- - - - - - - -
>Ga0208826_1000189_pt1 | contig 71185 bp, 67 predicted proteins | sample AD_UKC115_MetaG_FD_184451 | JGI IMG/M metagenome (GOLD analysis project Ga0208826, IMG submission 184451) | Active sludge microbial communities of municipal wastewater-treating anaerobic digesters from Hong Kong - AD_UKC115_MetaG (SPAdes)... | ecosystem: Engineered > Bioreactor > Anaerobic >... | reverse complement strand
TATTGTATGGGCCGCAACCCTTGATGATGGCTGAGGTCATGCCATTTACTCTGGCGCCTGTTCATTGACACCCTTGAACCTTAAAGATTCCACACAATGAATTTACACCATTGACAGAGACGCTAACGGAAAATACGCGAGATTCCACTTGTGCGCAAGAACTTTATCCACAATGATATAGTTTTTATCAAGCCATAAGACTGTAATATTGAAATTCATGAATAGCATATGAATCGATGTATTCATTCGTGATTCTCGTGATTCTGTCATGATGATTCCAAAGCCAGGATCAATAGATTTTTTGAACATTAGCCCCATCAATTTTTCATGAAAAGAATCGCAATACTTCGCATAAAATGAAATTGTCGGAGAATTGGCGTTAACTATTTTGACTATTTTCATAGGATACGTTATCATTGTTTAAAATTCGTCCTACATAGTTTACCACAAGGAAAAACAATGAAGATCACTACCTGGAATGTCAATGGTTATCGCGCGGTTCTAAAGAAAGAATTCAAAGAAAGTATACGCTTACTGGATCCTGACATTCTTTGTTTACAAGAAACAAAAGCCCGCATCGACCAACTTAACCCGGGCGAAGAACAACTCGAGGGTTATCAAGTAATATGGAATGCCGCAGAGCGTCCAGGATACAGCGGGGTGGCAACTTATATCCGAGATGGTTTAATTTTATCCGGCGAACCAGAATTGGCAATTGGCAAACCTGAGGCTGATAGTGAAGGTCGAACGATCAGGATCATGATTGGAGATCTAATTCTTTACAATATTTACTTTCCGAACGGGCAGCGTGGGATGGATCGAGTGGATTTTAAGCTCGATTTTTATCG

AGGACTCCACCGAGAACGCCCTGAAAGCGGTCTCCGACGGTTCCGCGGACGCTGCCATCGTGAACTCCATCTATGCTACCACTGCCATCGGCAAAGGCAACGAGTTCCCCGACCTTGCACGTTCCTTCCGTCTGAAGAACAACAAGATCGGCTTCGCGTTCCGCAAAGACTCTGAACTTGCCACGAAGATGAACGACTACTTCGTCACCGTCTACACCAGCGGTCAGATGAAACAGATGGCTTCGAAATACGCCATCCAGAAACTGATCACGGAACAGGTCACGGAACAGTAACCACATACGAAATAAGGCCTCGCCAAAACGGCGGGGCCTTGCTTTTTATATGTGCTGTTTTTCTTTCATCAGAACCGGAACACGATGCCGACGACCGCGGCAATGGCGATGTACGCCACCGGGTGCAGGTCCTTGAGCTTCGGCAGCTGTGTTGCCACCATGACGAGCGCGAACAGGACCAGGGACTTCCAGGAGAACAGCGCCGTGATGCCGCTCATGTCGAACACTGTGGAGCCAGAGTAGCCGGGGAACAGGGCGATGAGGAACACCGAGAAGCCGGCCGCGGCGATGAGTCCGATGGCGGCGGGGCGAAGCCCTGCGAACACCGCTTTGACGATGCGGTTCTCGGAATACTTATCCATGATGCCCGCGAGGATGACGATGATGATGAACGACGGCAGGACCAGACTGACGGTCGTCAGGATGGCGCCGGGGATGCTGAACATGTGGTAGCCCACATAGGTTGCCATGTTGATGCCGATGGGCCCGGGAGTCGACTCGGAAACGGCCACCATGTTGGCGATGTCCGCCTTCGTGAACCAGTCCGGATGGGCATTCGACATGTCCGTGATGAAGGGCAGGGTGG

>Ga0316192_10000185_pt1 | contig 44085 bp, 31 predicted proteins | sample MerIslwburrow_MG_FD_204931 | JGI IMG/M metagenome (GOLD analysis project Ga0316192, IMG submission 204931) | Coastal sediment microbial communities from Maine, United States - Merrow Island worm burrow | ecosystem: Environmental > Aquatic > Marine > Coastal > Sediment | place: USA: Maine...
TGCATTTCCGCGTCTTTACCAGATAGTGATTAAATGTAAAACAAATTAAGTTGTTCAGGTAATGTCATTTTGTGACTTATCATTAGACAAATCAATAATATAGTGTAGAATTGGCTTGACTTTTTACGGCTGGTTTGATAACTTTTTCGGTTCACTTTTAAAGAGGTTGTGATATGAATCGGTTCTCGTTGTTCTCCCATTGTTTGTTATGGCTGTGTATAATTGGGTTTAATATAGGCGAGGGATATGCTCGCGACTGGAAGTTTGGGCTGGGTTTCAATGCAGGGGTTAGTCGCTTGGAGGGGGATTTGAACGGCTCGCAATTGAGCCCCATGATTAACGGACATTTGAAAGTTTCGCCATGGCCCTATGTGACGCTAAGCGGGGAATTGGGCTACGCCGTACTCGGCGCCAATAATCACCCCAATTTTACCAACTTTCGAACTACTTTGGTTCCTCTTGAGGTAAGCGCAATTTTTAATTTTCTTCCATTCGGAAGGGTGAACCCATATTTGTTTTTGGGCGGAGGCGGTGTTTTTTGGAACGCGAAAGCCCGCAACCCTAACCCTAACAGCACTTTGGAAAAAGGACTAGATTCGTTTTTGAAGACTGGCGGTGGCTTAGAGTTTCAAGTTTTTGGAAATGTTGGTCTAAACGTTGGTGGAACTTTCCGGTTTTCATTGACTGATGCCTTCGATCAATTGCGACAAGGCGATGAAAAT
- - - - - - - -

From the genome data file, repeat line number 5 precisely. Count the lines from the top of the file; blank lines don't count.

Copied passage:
TGCATTTCCGCGTCTTTACCAGATAGTGATTAAATGTAAAACAAATTAAGTTGTTCAGGTAATGTCATTTTGTGACTTATCATTAGACAAATCAATAATATAGTGTAGAATTGGCTTGACTTTTTACGGCTGGTTTGATAACTTTTTCGGTTCACTTTTAAAGAGGTTGTGATATGAATCGGTTCTCGTTGTTCTCCCATTGTTTGTTATGGCTGTGTATAATTGGGTTTAATATAGGCGAGGGATATGCTCGCGACTGGAAGTTTGGGCTGGGTTTCAATGCAGGGGTTAGTCGCTTGGAGGGGGATTTGAACGGCTCGCAATTGAGCCCCATGATTAACGGACATTTGAAAGTTTCGCCATGGCCCTATGTGACGCTAAGCGGGGAATTGGGCTACGCCGTACTCGGCGCCAATAATCACCCCAATTTTACCAACTTTCGAACTACTTTGGTTCCTCTTGAGGTAAGCGCAATTTTTAATTTTCTTCCATTCGGAAGGGTGAACCCATATTTGTTTTTGGGCGGAGGCGGTGTTTTTTGGAACGCGAAAGCCCGCAACCCTAACCCTAACAGCACTTTGGAAAAAGGACTAGATTCGTTTTTGAAGACTGGCGGTGGCTTAGAGTTTCAAGTTTTTGGAAATGTTGGTCTAAACGTTGGTGGAACTTTCCGGTTTTCATTGACTGATGCCTTCGATCAATTGCGACAAGGCGATGAAAAT